Wim Voogd, 29-11

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1864 – The oldest pictures of Athos: Simonos Petras

Herman has already shown some of the oldest pictures of Athos by Ernest de Caranza & Emile Charles Labbé. The pictures were taken in the year 1853. Today we will focus on some of their early images from Simonos Petras. Look for the differences compared to some recent photos from 2015. A mere 162 years between the scenes. Imagine the quiet life then without internal combustion engines. No noise from cars. No motor boats, no mopeds, no chain-saws, no aircrafts. That noise machine was invented much later in 1876 by Nicolaus August Otto.simpet-3The steep ravine under the complex is even more impressive because of all the ladders on the rocks. They are placed in a chaotic way as if raiders were bound to invade. The impressive aqueduct is clearly visible from this sea side. The gardens under the fortress seem non-existent yet.simonaspetrasNowadays the aqueduct is hidden behind a number of new blocks right from the main building. The terraced garden is now well kept.simpet4The view from behind the monastery with the aqueduct on the left and the entrance gate. An almost grim medieval block on the top of a very steep slice of rock.simpet6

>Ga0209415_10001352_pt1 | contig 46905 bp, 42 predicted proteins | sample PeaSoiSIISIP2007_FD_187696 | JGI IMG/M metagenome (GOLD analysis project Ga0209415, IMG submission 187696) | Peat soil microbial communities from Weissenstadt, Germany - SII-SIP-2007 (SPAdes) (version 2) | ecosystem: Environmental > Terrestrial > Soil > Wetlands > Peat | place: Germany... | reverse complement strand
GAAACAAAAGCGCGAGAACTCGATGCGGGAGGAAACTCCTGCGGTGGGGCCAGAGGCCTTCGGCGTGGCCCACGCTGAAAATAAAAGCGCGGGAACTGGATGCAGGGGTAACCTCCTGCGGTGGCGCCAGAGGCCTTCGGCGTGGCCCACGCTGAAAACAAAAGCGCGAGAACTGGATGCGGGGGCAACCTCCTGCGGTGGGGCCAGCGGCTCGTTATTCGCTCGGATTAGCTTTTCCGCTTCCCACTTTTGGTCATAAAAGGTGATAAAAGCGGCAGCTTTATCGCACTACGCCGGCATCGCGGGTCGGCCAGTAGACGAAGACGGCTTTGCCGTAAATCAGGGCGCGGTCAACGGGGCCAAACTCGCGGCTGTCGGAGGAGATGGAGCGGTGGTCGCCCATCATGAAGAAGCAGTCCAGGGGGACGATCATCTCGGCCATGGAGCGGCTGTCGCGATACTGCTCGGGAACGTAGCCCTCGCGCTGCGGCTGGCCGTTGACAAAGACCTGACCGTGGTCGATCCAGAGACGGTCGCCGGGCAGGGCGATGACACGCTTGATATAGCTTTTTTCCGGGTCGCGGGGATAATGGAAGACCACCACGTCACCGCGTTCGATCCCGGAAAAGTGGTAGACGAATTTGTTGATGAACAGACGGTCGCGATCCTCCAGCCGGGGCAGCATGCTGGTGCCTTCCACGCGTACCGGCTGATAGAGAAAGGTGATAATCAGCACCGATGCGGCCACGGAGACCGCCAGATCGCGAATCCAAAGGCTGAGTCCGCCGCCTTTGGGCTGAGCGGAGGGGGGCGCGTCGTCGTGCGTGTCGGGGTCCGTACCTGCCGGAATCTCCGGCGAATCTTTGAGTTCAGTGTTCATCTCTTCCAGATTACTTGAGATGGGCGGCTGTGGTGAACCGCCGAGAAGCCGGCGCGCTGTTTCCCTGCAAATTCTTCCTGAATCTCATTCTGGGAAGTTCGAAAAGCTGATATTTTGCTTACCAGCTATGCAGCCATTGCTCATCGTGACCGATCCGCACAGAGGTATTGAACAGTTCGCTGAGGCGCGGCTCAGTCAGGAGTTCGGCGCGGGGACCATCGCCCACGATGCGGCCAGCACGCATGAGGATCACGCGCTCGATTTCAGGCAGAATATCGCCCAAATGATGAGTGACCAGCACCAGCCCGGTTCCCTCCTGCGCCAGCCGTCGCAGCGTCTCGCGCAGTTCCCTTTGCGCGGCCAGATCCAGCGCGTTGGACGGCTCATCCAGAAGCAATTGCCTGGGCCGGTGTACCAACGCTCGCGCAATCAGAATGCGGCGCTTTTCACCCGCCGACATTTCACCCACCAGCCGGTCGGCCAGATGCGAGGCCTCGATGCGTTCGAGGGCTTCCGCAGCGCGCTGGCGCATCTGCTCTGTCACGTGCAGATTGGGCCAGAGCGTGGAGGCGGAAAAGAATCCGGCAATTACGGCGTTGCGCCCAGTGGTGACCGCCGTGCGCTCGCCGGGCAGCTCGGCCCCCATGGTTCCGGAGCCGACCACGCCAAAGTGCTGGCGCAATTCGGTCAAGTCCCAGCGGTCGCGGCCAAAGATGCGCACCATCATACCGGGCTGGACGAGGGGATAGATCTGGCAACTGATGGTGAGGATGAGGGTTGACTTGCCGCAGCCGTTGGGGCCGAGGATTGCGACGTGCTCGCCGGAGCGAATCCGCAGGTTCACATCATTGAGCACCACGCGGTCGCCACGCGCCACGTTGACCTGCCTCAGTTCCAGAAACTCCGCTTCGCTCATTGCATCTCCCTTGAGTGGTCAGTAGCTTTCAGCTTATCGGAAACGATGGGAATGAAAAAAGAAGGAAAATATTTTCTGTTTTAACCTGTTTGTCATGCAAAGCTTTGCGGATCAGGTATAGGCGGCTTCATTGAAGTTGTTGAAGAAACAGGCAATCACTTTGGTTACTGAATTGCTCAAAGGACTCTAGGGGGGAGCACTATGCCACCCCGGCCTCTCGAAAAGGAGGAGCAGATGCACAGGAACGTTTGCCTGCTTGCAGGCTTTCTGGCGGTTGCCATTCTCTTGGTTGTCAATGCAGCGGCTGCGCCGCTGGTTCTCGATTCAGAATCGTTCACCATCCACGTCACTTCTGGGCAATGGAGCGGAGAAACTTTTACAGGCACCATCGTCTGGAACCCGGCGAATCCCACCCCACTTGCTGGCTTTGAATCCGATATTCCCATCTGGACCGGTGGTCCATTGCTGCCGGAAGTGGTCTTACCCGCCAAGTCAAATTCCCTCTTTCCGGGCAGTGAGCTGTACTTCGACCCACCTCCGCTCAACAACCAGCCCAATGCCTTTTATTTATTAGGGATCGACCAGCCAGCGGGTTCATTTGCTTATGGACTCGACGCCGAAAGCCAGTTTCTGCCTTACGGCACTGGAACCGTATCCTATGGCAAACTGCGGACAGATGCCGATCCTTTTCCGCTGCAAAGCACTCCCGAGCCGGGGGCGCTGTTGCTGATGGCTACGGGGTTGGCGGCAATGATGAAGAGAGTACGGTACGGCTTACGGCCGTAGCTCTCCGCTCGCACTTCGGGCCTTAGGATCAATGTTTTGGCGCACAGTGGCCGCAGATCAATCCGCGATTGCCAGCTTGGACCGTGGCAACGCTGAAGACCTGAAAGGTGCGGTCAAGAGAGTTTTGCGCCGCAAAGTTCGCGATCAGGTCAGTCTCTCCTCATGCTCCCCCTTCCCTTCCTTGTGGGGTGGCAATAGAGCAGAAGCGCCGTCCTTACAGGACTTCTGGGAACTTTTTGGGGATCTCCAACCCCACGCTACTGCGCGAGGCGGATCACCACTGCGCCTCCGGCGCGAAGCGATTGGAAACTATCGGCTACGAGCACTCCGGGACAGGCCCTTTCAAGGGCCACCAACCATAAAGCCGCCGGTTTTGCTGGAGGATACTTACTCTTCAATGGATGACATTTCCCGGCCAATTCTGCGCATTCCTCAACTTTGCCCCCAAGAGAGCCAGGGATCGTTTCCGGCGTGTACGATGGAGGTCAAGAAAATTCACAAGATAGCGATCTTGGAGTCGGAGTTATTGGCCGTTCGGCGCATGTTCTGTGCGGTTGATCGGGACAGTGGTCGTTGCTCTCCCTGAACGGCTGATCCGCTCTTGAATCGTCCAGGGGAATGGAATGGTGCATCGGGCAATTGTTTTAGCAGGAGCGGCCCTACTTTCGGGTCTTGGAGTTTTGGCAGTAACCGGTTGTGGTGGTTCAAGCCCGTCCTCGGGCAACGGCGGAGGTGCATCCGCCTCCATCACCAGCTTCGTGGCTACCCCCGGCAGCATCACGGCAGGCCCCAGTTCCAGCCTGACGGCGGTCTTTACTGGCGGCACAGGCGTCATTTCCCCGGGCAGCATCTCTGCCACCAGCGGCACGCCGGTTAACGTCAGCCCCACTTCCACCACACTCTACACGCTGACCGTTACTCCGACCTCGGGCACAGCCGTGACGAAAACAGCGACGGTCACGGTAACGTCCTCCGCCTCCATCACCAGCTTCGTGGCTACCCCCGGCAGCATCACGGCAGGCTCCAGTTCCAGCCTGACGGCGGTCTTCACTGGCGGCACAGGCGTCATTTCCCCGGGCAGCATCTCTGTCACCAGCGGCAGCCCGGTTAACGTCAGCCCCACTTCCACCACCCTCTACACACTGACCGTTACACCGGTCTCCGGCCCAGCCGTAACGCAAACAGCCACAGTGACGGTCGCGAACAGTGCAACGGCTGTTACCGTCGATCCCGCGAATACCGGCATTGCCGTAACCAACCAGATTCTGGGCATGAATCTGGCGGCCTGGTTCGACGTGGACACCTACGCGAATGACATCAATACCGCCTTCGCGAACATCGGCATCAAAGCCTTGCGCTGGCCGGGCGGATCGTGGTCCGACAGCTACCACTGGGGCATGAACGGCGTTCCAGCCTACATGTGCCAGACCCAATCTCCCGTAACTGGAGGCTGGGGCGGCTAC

The negatives are numbered. This one has number 77. We found many more negatives. I turned them into positives. We will show some of the positives in the times to come. It is amazing that all these negatives where shot on Athos just 13 years after the invention of the calotype process by the Englishman William Fox Talbot in 1840. It underlines the significance of the Holy Mountain.simpet2